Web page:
a preface

i’ll admit it. i check people’s books out. on the subway, in the bookstore, on the curb of the street, in their homes – if i see someone reading a book i like or by an author i admire, it’ll make me pause, look at the person, and want to talk to him or her. i’m openly prejudiced. i immediately think – he must be interesting to talk to. or, i wonder what he thinks of that book or how he’s come to read it. even someone i wouldn’t normally consider attractive can gain the veneer of enticement by virtue of the book he has in his hands. but i am equally biased against people who read certain other books. it’s always better for me to get to know you before i find out what you like to read.

i might as well say it. i’m a book snob. a literature snob. i only partially believe in my snobbery. i am fully aware of the fact that usually, what you read says nothing about you. or very little, at any rate. people who read shit books (or don’t read at all) can be ultra awesome: reliable, fun, exciting, and excellent conversationalists. conversely, people who read high-minded prose can be vulgar and cruel. they often are. nevertheless, i get intrigued. i see someone on the train reading the latest book by Javier Marías or The Invention of Solitude and yes, i can’t deny it, my interest is piqued.

it’s hard to admit this since i would never treat a friend differently or even think less of him or her in any way because of what he or she reads. but if i don’t know you, or know someone who knows you, i make automatic assumptions. it’s a terrible thing to do, excessively unfair, ridiculously discriminant, biased, and intolerant. i know. but i can’t help it. c’est la vie.

i also understand, however, that taste in books, like everything else, is very subjective and that everyone is entitled to his or her own preferences. almost no one i know likes Omensetter’s Luck (or has even heard of it, for that matter), but i think it’s one of the best books written by an American author this century. this is why it’s very hard for me, although i get a number of requests, to recommend books to friends. i need to know the person very well, and also know their tastes in literature, and even then i sometimes get it wrong. it doesn’t help that, like my taste in many things, i like most literature, and have read a not insubstantial bit of obscure-ish stuff that others wouldn’t like or appreciate. let’s take music – i like everything from country pop to latin jazz, from disco to choral to folk to hardcore gangsta rap. quite possibly the only types of music i don’t like are drum and bass and hardcore heavy metal. most of my friends might like a handful of those types of music, and of course, i can and should only listen to certain things with each of them. so it is with books. but it’s even more complicated.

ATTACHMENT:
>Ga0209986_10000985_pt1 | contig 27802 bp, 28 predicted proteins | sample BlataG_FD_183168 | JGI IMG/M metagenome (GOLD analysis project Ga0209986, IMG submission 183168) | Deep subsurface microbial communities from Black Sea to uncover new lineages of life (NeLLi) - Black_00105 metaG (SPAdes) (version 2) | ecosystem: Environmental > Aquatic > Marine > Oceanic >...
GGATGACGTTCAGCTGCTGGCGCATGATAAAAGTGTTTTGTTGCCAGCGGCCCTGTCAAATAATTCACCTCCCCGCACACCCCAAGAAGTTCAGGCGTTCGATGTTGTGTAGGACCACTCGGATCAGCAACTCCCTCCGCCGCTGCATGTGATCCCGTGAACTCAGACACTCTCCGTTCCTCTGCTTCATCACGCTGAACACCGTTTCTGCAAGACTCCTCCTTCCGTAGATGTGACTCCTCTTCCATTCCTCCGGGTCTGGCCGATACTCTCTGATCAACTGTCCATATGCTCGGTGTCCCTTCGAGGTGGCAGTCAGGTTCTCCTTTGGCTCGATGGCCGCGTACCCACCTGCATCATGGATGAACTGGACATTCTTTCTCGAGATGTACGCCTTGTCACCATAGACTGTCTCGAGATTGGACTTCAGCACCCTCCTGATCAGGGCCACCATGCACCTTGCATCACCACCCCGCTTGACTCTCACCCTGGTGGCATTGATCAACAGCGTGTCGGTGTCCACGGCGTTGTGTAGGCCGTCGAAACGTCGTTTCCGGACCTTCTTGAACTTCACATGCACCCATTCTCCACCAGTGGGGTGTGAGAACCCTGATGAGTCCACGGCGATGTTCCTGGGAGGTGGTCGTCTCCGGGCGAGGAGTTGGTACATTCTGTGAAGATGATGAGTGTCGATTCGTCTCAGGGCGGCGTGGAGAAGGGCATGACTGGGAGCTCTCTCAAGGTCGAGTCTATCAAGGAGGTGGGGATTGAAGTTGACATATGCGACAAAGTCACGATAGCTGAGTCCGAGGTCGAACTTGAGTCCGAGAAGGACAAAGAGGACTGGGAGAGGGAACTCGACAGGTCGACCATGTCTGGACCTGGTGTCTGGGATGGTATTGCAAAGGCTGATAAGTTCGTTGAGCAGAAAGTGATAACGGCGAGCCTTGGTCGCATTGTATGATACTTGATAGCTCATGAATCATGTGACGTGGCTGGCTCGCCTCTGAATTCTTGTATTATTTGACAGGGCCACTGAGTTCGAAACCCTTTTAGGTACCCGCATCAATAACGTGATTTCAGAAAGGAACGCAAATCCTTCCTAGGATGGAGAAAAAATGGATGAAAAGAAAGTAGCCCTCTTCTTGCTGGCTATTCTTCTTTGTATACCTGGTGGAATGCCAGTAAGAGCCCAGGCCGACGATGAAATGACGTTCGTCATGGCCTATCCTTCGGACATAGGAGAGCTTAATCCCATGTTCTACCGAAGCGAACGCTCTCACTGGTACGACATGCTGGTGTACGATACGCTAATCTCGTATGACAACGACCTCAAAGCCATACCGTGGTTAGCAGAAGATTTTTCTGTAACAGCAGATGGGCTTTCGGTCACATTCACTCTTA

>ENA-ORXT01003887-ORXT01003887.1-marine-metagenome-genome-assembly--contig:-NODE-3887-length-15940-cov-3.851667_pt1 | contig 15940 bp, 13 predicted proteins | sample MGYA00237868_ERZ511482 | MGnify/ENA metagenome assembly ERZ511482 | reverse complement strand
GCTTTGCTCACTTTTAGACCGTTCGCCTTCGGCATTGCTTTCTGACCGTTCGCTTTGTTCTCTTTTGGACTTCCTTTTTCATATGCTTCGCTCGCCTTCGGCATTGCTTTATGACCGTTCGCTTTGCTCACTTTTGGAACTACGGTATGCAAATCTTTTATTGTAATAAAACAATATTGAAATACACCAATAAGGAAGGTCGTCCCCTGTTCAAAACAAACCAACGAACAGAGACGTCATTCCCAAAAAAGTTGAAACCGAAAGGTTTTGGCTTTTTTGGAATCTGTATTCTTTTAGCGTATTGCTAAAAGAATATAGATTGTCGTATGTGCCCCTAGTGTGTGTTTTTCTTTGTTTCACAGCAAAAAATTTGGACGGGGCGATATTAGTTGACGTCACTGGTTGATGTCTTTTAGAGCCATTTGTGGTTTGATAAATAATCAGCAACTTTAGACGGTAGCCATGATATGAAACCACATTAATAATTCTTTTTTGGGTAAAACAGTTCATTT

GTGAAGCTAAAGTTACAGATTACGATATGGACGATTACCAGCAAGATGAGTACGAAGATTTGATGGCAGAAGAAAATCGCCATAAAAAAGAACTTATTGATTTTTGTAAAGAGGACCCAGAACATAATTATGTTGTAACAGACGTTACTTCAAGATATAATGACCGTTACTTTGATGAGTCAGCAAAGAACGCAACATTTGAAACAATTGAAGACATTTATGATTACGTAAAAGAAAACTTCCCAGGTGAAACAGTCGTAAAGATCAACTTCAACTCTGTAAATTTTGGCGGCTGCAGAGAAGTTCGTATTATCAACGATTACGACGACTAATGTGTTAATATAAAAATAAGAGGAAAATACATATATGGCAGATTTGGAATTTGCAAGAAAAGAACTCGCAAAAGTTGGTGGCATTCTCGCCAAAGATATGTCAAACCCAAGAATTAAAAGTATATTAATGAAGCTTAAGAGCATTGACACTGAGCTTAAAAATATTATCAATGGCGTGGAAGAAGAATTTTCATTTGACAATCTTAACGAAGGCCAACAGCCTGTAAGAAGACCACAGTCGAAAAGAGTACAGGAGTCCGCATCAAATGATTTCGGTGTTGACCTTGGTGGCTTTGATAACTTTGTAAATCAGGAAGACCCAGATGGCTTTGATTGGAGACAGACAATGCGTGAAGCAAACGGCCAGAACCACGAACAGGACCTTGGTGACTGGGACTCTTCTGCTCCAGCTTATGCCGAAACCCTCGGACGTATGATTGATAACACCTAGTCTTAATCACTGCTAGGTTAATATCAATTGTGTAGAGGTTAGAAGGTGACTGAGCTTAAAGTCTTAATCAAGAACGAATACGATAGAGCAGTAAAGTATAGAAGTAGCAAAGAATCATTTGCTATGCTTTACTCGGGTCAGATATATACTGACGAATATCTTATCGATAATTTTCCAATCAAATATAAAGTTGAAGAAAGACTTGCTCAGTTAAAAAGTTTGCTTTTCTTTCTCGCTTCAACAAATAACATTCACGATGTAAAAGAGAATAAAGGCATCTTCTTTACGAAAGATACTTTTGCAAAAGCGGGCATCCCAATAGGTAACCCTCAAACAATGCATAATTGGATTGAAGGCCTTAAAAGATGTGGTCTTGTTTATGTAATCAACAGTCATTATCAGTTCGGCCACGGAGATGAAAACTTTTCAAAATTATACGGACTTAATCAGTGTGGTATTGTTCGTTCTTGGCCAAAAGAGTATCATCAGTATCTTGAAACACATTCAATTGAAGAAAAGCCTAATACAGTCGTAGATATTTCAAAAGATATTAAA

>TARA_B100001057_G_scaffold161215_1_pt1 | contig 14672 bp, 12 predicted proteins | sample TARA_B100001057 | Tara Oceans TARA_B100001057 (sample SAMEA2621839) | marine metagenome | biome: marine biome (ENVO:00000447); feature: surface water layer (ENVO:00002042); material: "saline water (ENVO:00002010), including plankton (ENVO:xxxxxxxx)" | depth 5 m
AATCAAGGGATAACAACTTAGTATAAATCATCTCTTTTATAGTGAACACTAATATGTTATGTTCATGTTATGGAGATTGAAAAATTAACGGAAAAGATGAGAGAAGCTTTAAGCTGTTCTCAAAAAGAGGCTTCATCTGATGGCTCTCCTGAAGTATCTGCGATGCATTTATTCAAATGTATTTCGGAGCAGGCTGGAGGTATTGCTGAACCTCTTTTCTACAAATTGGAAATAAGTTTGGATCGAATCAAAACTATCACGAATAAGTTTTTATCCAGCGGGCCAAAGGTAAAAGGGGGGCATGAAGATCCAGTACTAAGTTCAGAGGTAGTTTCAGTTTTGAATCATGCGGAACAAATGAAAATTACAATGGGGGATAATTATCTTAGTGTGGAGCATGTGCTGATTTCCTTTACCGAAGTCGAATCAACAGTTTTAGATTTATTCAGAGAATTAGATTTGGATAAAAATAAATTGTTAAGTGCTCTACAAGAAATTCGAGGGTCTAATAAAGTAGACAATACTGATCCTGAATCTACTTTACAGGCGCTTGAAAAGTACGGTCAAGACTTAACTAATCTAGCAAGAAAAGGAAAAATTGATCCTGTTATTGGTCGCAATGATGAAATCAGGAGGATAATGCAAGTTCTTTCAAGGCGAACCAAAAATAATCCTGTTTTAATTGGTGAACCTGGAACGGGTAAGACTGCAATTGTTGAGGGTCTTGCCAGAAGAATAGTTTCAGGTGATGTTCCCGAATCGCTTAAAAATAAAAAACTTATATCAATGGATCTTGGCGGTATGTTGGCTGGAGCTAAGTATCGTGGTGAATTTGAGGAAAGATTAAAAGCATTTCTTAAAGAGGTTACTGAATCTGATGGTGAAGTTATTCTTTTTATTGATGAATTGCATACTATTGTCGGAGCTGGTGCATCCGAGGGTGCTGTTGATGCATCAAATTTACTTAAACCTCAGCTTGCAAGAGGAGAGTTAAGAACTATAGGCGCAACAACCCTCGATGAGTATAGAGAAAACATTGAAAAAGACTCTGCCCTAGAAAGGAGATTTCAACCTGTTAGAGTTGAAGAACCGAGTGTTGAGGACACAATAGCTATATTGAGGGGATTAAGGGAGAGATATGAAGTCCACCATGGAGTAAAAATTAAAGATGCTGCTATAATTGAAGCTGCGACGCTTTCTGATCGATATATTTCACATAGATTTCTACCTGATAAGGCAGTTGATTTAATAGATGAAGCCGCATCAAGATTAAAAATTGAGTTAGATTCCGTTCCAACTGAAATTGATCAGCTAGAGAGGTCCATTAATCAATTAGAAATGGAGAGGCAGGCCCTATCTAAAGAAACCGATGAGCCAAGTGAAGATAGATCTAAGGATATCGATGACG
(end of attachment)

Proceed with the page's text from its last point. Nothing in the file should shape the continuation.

on top of all this, i have an english lit background – i can appreciate and love something for qualities other than an interesting plot or well-developed characters. language is extremely important to me, and a special turn of phrase can convince me that an author is genius where others would undoubtedly be bored out of their minds.

this altogether too-lengthy preface is here just to say that the entries i make on this blog about books are not necessarily recommendations. it’s not a book list, it’s not a bestseller list. it’s just a collection of thoughts on some books that i happen to really enjoy and love, or on the novels that i’m currently reading. and i can guarantee you, dear reader, that at least some of the books i like you are not going to like at all. at all. and this first may very well be one of them.

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